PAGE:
Tuesday, February 27, 2024

"It Means That He Didn’t Kill These Four People at Random"

HERE IS Ed Hoch two years after the start of his writing career, his 13th published story being . . .

"Inspector Fleming's Last Case."
By Edward D. Hoch (1930-2008; FictionMags, 6 pages HERE; Wikipedia HERE; Michael Grost's megasite HERE).
First appearance: Crime and Justice Detective Story Magazine, January 1957.
It wasn't long before Edward D. Hoch's name would start making the covers on a regular basis.
Apparently never reprinted.
Novelette (16 pages).
Online at Archive.org (HERE).

   "I’m staying on this case till the end—till we capture this madman, or till I drop over from trying."

Mandatory retirement often hits people hard. In today's story, for a policeman being forced to give up his job, "hard" doesn't even begin to cover it . . .

Typo: "Mr. Wager".

Main characters:
~ James Mitchell:
  ". . . saw the axe, and he knew what the man wanted. He saw it go up and then start its downward swing. There was just time for him to throw his hands in front of his face. The
first blow of the axe tore at his fingers. He never really felt the second blow . . . ."
~ Inspector Arnold Fleming:
  "The Police Department had been his whole life, and now they were taking it away. Just one more case, and it would be all over."
~ The Police Commissioner:
  "He listened in silence for a moment and then hung up. Tiny beads of sweat were beginning to appear on his forehead, and Fleming wondered if it was warm in the room despite his occasional chills."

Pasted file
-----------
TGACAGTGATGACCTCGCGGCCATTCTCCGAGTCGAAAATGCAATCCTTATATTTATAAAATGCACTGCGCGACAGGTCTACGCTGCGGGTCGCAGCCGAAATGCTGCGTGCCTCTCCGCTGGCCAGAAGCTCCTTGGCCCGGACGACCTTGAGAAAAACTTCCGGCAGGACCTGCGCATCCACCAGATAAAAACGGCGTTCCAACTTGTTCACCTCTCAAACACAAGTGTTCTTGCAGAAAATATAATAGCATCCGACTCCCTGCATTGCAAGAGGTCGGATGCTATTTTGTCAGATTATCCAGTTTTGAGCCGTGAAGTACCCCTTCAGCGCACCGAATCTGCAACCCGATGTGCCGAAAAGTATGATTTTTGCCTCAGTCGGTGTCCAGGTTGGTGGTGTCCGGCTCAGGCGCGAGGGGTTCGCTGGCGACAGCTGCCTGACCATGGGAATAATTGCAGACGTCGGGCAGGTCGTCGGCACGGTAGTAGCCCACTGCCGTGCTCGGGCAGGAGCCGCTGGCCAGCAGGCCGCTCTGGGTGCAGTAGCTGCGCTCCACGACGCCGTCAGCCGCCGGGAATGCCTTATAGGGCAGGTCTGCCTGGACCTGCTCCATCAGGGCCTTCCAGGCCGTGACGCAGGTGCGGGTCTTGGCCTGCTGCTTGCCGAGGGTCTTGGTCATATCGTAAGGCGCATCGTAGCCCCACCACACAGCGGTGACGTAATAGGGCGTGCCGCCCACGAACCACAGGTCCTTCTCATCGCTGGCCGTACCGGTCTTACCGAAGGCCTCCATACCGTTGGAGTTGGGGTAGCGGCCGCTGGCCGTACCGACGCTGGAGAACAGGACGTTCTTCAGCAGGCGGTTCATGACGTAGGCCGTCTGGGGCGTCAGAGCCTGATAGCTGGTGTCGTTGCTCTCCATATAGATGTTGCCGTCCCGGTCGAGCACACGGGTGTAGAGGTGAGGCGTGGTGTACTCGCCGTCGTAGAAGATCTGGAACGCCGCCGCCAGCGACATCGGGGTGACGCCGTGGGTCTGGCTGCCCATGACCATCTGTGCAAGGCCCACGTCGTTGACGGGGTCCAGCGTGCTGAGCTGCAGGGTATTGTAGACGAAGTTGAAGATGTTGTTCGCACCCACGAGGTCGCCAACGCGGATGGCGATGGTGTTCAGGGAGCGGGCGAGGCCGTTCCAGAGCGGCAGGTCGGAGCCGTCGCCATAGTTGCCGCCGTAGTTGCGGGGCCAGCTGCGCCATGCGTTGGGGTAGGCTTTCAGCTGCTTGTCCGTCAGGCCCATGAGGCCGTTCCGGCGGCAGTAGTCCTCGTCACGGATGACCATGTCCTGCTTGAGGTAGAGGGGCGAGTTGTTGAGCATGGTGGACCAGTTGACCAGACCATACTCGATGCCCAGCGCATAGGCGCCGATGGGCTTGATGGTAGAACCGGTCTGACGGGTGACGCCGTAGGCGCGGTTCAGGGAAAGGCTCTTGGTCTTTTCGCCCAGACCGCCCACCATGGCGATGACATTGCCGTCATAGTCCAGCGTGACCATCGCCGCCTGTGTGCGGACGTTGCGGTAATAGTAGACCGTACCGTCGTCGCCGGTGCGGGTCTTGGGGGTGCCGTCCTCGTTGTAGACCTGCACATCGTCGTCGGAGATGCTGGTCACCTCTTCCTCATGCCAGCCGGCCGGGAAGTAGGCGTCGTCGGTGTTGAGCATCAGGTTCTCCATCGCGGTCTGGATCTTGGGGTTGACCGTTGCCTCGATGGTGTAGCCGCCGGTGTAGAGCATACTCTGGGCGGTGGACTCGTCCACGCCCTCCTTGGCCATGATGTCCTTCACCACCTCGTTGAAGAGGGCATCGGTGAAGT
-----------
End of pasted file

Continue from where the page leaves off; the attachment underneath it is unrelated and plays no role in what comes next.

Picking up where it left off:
~ Carter:
  "What’s there to connect an old woman, a married businessman and a cheap hoodlum, even in the mind of a crazy man?"
~ Mr. Wagner:
  "'Poor Sadie,' Mr. Wagner said and shook his head sadly. 'Poor old Sadie' . . . ."
~ Mrs. Mitchell:
  ". . . a young, good-looking woman, who seemed somehow very small and helpless in the black dress she wore."
~ Ralph:
  "I killed them, I tell you. I killed them all."
~ Rhonda Roberts:
  "With a hatchet? Are you kidding? What do you think I am, a damn Indian or something? I’d have shot him. Right between the eyes."
~ Doc Adams:
  "Well, I suppose that one on First Street wasn’t really natural."

- "the Ripper or the Cleveland Butcher":
  One psycho from the 1880s (HERE) and another one from the 1930s (HERE) who were never identified, much less captured, but they weren't the only ones never brought to account; see also Wikipedia (HERE).
- "The teletype came to life then":
  "Teletype machines were gradually replaced in new installations by dot-matrix printers and CRT-based terminals in the mid to late 1970s. Basic CRT-based terminals which could only print lines and scroll them are often called glass teletypes to distinguish them from more sophisticated devices." (Wikipedia HERE.)
(Click on image to enlarge.)
- "morphine instead of the milder codeine":
  "Morphine is a strong opiate that is found naturally in opium, a dark brown resin produced by drying the latex of opium poppies (Papaver somniferum). It is mainly used as an analgesic (pain medication)." (Wikipedia HERE.) "Codeine is used to relieve coughing. Evidence does not support its use for acute cough suppression in children. In Europe, it is not recommend-ed as a cough medicine in those under 12 years of age. Some tentative evidence shows it can reduce a chronic cough in adults." (Wikipedia HERE.)
- Although subject to certain laws, mandatory retirement is still practiced in developed nations; see Wikipedia (HERE).

Unless otherwise noted, all bibliographical data are derived from The FictionMags Index created by William G. Contento & edited by Phil Stephensen-Payne.

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